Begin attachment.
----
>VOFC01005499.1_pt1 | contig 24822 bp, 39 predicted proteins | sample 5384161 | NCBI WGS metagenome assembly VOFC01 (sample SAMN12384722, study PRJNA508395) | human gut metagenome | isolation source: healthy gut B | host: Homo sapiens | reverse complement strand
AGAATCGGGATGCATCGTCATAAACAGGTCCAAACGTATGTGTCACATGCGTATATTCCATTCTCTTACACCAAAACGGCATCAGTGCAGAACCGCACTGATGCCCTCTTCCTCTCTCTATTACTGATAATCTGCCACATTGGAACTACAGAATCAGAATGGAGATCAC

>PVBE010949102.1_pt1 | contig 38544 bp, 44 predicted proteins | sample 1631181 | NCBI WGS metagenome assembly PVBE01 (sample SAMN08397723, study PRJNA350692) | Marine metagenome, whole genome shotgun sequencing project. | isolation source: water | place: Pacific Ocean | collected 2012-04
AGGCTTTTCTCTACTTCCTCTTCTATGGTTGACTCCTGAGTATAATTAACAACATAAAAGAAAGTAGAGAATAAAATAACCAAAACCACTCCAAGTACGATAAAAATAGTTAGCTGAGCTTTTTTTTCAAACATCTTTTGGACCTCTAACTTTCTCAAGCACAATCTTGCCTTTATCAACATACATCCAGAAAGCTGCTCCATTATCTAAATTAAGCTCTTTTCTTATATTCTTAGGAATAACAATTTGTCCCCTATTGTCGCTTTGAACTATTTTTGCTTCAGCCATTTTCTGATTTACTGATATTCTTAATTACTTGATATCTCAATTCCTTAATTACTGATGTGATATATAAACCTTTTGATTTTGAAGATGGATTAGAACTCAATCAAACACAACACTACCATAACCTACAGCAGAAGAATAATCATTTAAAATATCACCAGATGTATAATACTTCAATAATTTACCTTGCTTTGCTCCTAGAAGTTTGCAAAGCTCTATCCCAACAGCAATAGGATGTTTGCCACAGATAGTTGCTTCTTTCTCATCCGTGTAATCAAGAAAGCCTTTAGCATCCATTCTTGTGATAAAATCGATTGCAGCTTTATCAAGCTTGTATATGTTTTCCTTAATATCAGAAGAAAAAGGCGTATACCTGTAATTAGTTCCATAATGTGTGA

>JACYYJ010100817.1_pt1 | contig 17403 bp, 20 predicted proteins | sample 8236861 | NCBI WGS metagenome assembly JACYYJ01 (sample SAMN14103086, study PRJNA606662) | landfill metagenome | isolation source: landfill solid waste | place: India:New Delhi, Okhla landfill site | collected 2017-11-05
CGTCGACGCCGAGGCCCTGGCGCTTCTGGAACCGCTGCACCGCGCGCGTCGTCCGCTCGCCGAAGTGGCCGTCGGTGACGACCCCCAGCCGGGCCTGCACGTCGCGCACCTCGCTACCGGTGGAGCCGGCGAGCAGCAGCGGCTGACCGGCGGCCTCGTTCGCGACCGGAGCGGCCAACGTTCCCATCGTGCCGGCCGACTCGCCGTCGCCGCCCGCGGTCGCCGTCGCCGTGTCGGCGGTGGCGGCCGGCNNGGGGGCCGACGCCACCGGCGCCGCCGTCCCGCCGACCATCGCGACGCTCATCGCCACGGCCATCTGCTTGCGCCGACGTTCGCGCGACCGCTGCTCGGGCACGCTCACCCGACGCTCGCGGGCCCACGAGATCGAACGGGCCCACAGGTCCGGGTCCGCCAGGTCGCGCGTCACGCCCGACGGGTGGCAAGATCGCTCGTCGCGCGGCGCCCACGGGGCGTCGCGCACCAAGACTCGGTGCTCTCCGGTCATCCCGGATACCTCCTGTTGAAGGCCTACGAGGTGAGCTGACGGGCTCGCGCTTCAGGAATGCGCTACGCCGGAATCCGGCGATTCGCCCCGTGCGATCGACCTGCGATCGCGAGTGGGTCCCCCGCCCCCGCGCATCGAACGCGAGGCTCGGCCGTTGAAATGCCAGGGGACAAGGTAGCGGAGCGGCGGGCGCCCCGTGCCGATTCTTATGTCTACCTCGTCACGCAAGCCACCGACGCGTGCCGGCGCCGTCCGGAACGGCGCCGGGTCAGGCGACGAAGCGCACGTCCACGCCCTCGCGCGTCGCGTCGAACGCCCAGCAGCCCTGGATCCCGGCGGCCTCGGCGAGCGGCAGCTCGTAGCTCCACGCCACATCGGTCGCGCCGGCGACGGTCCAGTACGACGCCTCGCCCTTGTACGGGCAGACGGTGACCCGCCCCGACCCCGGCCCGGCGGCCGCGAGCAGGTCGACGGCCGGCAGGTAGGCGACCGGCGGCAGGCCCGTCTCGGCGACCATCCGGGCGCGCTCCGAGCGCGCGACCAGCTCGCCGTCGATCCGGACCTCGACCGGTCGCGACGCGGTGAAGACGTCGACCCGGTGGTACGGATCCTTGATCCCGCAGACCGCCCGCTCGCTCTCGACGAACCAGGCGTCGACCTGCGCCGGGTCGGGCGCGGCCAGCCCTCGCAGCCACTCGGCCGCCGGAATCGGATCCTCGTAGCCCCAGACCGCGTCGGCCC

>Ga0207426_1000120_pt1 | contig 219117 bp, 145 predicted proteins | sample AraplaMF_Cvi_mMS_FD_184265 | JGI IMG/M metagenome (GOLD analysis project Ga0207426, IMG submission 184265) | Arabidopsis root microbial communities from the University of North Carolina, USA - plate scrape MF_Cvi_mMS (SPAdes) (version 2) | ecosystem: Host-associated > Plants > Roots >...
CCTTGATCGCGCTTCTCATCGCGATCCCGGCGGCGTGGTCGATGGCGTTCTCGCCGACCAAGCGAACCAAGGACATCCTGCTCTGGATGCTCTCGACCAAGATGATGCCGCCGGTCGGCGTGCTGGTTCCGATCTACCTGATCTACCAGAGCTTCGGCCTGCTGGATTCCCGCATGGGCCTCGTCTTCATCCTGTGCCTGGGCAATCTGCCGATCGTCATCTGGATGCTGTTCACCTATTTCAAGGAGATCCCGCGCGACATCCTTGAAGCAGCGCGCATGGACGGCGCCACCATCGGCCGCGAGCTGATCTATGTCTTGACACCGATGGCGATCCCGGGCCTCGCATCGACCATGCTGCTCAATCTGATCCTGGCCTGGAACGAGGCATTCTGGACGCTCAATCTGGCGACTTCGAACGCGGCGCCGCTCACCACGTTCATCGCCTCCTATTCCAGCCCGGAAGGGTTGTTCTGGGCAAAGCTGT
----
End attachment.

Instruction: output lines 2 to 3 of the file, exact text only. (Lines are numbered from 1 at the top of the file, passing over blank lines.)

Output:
AGAATCGGGATGCATCGTCATAAACAGGTCCAAACGTATGTGTCACATGCGTATATTCCATTCTCTTACACCAAAACGGCATCAGTGCAGAACCGCACTGATGCCCTCTTCCTCTCTCTATTACTGATAATCTGCCACATTGGAACTACAGAATCAGAATGGAGATCAC

>PVBE010949102.1_pt1 | contig 38544 bp, 44 predicted proteins | sample 1631181 | NCBI WGS metagenome assembly PVBE01 (sample SAMN08397723, study PRJNA350692) | Marine metagenome, whole genome shotgun sequencing project. | isolation source: water | place: Pacific Ocean | collected 2012-04